# Thread: Ring Functions

1. ## Ring Functions

I had posted this problem before, however the expression didn't appear as expected. The final expression should read f ^2=f
Let the commutative ring F(R) be the set of all functions R-R equipped with the operations of pointwise addition and pointwise multiplication: given f, g are members F(R), define functions f+g and fg by
f+g: a→ f(a) + g(a) and fg: →f(a)g(a)
(Notice fg is not their composite)
Pointwise addition and multiplication are the operations on functions occurring in calculus for example.
f(x) g(x)dx =∫f(x) dx +∫g(x) dx
And D(fg)=D(f)g+f(D(g), where D denotes derivative.
The sum f+g in the first integrand is pointwise addition while the product fg in the derivative formula is pointwise multiplication.

Show that the above commutative ring F(R) contains elements f≠0,1 with f2=f
The expresiion should read the square of f equals f. What I mean here is that f multiplied by f equals f. Symbolicaly this is f ^2=f

2. Originally Posted by mwanahisab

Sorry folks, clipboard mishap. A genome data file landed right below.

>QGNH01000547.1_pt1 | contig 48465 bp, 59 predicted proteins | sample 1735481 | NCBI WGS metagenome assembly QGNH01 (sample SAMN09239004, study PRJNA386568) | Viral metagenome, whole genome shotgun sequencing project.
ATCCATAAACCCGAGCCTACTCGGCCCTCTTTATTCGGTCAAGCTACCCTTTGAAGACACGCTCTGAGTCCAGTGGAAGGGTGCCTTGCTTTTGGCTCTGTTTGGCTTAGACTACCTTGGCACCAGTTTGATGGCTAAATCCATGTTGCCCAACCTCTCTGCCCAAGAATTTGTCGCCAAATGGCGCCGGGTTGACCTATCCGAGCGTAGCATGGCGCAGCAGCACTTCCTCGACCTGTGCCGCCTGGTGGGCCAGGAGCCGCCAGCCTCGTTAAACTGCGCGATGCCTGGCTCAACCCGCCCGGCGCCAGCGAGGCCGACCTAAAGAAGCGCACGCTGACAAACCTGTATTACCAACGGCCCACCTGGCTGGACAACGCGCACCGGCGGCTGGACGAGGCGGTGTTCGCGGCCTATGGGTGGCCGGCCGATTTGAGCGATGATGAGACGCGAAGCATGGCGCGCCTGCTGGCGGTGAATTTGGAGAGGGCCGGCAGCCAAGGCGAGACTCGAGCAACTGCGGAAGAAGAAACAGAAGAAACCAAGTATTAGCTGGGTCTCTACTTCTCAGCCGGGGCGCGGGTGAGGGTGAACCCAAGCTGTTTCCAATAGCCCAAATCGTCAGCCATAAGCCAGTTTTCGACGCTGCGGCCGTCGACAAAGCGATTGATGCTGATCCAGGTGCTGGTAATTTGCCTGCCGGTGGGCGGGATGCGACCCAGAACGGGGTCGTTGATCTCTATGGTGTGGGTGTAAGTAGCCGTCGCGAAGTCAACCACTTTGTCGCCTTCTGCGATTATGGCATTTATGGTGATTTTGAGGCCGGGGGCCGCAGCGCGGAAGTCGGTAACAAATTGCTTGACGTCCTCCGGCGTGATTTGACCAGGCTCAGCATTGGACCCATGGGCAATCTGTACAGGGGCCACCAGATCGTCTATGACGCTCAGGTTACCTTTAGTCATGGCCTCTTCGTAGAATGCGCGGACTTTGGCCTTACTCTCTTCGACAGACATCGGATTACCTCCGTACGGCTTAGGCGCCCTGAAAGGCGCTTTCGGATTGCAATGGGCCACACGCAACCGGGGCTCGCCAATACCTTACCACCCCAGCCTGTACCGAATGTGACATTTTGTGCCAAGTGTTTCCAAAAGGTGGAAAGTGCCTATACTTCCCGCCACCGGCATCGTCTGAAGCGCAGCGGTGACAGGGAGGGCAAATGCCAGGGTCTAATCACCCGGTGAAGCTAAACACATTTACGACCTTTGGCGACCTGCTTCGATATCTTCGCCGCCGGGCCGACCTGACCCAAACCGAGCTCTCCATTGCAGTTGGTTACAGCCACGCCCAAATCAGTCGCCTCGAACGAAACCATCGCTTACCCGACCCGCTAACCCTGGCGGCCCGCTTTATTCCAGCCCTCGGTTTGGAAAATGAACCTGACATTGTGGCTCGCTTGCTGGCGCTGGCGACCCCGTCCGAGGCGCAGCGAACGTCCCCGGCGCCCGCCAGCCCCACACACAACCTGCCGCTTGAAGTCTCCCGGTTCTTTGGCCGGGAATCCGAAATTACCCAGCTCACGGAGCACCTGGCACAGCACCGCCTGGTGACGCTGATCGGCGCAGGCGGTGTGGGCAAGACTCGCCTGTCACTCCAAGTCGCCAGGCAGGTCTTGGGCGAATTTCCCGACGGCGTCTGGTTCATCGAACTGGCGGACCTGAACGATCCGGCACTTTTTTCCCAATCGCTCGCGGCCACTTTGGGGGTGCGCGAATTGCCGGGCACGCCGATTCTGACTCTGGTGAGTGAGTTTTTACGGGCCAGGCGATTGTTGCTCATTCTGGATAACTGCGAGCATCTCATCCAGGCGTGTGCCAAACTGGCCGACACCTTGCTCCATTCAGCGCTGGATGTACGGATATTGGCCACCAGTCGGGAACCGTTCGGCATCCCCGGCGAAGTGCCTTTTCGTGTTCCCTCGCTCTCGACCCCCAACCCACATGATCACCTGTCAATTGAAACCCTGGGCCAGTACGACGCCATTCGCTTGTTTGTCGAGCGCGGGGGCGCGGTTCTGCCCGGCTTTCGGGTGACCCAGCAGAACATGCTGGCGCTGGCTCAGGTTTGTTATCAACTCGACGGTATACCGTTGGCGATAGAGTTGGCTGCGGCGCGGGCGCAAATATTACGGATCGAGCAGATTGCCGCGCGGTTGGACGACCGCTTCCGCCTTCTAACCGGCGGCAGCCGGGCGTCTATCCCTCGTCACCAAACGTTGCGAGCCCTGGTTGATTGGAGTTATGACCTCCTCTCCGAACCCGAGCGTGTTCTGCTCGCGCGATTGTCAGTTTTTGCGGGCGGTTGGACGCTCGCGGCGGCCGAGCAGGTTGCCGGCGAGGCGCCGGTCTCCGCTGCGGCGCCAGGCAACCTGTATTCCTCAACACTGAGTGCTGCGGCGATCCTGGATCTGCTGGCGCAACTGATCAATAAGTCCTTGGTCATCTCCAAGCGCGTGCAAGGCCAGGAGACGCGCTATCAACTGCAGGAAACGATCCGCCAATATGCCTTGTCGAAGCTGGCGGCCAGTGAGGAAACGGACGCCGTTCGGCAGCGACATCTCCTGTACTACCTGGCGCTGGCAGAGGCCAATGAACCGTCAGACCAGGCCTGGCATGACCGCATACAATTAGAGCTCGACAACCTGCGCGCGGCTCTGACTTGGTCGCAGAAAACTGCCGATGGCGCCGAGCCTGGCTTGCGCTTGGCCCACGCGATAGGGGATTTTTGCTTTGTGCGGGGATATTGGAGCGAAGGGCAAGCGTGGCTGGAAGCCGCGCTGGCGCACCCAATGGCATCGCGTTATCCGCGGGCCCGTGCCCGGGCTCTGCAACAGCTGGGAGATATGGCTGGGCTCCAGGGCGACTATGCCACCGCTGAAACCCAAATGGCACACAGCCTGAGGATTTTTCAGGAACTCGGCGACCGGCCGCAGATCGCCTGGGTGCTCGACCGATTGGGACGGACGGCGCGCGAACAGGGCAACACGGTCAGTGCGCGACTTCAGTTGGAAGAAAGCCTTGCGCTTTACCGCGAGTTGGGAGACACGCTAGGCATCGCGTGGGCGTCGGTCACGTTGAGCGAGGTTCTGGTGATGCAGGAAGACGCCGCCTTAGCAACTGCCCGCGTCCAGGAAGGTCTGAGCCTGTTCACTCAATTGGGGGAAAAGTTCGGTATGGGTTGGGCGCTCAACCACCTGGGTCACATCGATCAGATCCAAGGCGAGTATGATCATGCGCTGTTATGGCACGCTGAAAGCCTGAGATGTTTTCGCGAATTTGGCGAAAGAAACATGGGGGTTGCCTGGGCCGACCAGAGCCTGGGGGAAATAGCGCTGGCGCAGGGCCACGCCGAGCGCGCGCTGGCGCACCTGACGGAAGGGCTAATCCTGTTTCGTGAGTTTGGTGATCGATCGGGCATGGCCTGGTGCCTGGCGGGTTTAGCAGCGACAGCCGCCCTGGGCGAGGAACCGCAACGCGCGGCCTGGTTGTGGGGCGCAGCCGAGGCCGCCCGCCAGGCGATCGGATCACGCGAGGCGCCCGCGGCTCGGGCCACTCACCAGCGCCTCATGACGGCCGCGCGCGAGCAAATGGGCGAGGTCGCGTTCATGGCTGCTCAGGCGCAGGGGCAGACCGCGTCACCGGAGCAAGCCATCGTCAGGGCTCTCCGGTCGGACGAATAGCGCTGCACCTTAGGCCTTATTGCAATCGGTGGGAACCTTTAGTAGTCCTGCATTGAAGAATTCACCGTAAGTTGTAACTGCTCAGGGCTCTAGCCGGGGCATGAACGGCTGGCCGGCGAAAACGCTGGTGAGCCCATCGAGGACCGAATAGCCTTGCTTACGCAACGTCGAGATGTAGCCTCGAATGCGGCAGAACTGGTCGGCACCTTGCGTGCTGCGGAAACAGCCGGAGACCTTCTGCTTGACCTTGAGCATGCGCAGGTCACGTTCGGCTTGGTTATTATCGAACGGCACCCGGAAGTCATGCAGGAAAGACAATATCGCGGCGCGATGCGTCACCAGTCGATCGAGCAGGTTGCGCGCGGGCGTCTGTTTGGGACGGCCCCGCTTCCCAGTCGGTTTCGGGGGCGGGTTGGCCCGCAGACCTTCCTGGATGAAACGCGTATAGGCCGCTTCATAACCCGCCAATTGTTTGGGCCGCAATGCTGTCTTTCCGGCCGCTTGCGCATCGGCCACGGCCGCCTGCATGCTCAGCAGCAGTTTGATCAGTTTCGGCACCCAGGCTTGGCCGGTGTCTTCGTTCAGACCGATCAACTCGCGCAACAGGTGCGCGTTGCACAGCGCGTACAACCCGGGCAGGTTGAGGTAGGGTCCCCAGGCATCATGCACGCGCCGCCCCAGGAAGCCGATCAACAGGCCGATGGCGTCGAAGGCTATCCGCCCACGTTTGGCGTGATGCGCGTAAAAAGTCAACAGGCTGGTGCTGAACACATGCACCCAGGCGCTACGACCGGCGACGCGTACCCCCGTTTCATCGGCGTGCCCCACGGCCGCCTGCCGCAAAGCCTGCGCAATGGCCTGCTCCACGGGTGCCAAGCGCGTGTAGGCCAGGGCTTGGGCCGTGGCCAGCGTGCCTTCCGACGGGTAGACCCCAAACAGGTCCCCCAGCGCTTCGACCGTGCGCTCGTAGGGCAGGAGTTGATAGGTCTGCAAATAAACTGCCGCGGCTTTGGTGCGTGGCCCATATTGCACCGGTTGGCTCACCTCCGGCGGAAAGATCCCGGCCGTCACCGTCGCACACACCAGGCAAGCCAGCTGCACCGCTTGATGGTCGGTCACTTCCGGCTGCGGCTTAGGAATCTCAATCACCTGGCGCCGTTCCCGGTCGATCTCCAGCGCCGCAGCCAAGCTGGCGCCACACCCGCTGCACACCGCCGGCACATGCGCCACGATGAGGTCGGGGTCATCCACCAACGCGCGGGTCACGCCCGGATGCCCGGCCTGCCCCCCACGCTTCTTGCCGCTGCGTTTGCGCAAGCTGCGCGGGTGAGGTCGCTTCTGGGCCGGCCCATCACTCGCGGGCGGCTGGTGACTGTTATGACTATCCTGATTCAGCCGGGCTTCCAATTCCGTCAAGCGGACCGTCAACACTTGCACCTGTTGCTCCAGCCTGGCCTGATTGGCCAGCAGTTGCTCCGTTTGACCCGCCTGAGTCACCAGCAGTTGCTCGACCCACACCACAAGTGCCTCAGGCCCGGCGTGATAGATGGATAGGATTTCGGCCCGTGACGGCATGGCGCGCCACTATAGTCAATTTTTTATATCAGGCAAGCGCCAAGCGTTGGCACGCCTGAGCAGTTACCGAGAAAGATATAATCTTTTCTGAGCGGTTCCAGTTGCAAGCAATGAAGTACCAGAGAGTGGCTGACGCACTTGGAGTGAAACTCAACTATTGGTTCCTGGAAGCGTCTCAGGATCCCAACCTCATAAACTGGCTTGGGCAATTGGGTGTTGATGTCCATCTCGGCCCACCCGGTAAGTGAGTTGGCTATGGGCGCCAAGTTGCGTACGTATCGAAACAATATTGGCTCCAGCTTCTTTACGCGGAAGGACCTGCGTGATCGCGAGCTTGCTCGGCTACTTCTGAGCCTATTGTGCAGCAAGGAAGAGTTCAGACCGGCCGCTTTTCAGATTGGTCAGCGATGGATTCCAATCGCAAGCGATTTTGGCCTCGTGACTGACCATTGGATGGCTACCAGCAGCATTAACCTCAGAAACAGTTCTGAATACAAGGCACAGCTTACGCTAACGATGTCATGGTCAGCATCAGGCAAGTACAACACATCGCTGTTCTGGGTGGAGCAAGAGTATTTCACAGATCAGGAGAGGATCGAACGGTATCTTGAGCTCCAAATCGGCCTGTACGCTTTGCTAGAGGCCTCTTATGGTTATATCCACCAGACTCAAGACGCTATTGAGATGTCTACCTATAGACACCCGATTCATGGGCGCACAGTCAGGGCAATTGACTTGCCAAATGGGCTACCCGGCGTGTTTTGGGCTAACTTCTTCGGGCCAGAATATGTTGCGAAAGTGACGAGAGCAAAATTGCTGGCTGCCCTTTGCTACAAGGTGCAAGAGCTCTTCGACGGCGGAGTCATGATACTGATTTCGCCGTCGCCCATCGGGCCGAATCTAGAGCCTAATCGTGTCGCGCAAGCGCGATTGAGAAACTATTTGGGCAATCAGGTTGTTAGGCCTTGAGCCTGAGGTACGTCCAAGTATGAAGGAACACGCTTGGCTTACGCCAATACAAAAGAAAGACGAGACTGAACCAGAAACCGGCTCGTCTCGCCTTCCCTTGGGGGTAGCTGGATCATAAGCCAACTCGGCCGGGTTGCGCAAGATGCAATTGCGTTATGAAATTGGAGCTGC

I had posted this problem before, however the expression didn't appear as expected. The final expression should read f ^2=f
Let the commutative ring F(R) be the set of all functions R-R equipped with the operations of pointwise addition and pointwise multiplication: given f, g are members F(R), define functions f+g and fg by
f+g: a→ f(a) + g(a) and fg: →f(a)g(a)
(Notice fg is not their composite)
Pointwise addition and multiplication are the operations on functions occurring in calculus for example.
f(x) g(x)dx =∫f(x) dx +∫g(x) dx
And D(fg)=D(f)g+f(D(g), where D denotes derivative.
The sum f+g in the first integrand is pointwise addition while the product fg in the derivative formula is pointwise multiplication.

Show that the above commutative ring F(R) contains elements f≠0,1 with f2=f
The expresiion should read the square of f equals f. What I mean here is that f multiplied by f equals f. Symbolicaly this is f ^2=f

Hmmm... this would mean that for all $\displaystyle x\in\mathbb{R}\,,\,\,f^2(x)=f(x)\iff f(x)\left(f(x)-1\right)=0\Longrightarrow f(x)=0\,\,\,or\,\,\,f(x)=1$ , since $\displaystyle \mathbb{R}$ is an integer domain (in fact a field, of course).

We can thus define $\displaystyle f(x):=\left\{\begin{array}{ll}0&\,if\,\,\,x\leq 0\\1&\,if\,\,\,x>0\end{array}\right.$ , and there we have a non-trivial idempotent.

Tonio